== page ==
Less than a year ago, the world got to know Italian actress Asia Argento, daughter of famed director Dario Argento, and, at the time, girlfriend of CNN's beloved wandering foodie-poet, the late Anthony Bourdain.
While she was well-known in her native Italy, most of America learned who she was when she joined 13 other women who courageously told their stories of sexual harassment and assault, naming Hollywood mogul Harvey Weinstein in a New Yorker story.
Those stories not only broke wide open a decades-long industry secret about sexual predation in Hollywood, it also paved the way for a tectonic shift in American sexual politics that came to be known as #MeToo.
In the months that followed, some truly jaw-dropping stories were finally told. From CBS's Charlie Rose to Oscar winner Kevin Spacey to comedian Louis C.K., it felt like with every passing day, more awful allegations hit the airwaves.
But the latest shock is coming from inside the house: Argento has been accused of sexually assaulting a then-underage child star in a California hotel room in 2013.
According to a bombshell New York Times report, a then-17-year-old actor said that he met her in her hotel room, she sent his guardian away, plied him with alcohol and had sex with him. Importantly, the age of consent in California is 18.
Those, as of now, are just allegations. What we do know is that $380,000 was paid to the actor as part of a deal to keep him quiet. Argento released a statement Tuesday stating that Bourdain made the payment because the two of them wished to quietly handle the matter. She denied having sex with the young actor.
To say this is stunning is an understatement. Here's a case of a woman credibly charging a man with violating her and an industry with systemically protecting him, all while she is accused of violating a young actor and using the very same industry devices to protect herself.
Few have known how to process the complicated and disorienting turn of events.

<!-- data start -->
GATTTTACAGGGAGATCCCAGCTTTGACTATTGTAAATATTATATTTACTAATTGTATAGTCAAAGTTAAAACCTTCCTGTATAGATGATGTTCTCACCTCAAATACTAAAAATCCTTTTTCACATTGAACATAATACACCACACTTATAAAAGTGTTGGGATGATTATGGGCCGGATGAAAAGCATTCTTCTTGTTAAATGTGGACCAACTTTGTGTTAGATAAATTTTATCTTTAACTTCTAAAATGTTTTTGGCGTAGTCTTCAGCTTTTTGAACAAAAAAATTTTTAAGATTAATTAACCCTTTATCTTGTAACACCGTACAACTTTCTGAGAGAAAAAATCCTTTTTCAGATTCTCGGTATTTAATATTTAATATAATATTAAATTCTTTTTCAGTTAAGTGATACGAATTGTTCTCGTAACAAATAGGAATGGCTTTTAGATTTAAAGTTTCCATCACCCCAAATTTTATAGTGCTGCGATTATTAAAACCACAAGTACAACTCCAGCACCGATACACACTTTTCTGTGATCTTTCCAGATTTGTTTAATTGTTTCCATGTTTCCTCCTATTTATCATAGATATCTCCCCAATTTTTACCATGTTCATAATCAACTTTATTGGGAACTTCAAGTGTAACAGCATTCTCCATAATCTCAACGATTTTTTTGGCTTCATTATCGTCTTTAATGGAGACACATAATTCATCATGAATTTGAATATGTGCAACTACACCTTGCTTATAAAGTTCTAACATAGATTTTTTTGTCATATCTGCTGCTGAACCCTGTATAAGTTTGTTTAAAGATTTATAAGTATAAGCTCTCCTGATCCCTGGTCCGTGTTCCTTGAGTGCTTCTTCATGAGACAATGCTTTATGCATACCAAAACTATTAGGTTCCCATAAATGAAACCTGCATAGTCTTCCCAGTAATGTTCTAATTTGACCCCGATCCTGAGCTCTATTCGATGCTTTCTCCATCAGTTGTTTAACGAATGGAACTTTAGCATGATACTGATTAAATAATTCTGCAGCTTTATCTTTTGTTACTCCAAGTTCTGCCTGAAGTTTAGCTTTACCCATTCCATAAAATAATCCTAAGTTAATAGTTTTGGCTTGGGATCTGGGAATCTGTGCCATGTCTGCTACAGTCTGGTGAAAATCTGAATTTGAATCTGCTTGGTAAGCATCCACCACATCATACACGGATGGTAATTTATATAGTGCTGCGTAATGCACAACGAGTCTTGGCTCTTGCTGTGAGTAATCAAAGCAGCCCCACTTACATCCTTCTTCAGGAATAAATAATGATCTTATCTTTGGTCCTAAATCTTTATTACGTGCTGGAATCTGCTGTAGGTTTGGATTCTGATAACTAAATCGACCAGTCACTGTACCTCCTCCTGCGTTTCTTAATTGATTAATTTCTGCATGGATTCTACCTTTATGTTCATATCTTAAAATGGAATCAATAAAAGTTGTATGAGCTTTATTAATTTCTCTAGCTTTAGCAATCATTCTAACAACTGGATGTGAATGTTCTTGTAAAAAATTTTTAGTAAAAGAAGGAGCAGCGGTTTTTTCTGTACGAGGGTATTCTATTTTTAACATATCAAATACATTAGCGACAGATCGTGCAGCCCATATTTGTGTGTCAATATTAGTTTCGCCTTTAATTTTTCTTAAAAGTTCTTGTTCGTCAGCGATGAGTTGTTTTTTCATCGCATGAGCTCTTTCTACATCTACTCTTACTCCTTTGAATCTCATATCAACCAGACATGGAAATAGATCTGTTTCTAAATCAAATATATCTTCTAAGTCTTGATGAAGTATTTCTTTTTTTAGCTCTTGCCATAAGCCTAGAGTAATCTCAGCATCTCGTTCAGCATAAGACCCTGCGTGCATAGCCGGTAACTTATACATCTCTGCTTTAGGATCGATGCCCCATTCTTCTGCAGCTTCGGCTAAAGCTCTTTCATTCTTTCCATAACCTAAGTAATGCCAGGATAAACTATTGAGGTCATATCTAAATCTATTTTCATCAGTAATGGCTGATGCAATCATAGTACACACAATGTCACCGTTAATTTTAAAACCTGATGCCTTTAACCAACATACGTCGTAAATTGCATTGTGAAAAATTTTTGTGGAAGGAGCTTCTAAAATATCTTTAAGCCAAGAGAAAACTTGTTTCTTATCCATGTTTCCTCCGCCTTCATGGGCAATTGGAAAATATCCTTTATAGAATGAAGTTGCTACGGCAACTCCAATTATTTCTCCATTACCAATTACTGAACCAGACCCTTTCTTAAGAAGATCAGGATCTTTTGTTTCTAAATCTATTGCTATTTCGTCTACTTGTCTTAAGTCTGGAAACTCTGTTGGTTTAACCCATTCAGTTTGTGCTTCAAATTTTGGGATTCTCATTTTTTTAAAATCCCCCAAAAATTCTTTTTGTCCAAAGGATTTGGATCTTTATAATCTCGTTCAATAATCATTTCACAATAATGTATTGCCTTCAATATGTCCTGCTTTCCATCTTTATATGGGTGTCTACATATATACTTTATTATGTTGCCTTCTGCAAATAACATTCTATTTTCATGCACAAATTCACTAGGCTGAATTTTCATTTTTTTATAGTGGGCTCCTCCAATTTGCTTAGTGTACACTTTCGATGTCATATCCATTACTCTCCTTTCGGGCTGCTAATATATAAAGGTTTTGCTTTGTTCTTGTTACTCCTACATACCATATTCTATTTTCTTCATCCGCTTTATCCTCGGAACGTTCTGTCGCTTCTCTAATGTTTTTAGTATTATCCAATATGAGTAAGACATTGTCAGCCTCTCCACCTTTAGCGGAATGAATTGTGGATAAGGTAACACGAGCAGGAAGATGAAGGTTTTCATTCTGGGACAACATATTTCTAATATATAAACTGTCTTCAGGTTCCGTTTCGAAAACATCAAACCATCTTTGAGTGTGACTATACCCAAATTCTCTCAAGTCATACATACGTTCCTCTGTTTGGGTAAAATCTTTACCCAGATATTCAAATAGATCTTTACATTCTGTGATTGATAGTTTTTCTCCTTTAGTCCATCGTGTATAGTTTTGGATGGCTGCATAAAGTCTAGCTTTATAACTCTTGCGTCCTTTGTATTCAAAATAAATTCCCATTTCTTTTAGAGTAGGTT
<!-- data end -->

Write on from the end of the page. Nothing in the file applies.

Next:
Tarana Burke, a civil rights activist who coined "Me Too" in 2006 to raise awareness of sexual assault, tweeted out her thoughts, saying in part: "Sexual violence is about power and privilege. That doesn't change if the perpetrator is your favorite actress, activist or professor of any gender."
Another vocal movement activist, Rose McGowan, claimed she was "heartbroken," and faced a swift backlash after tweeting, "None of us know the truth of the situation and I'm sure more will be revealed. Be gentle." Oof.
And least surprisingly, Weinstein's lawyer Benjamin Brafman released a self-serving statement that tried to discredit the dozens of allegations against his client: "The sheer duplicity of her conduct is quite extraordinary and should demonstrate to everyone how poorly the allegations against Mr. Weinstein were actually vetted and accordingly, cause all of us to pause and allow due process to prevail, not condemnation by fundamental dishonesty."
Of course, two things can be simultaneously true: that Weinstein assaulted Argento and countless others, and Argento assaulted a child actor.
But if this important reckoning in America is going to survive, it must above all else be consistent.
If we assert victims should generally be believed, then this victim must be believed.
If we assert sexual harassment is about power, then we must accept that Argento abused her position of power.
If we assert the system protects the powerful and re-victimizes the victims, then we must condemn Argento for taking advantage of that system.
This won't be the first time #MeToo has to confront some uncomfortable truths. It may be disorienting, confusing and even heartbreaking, but this isn't the time for hesitation or hedging. This is the time for brutal honesty.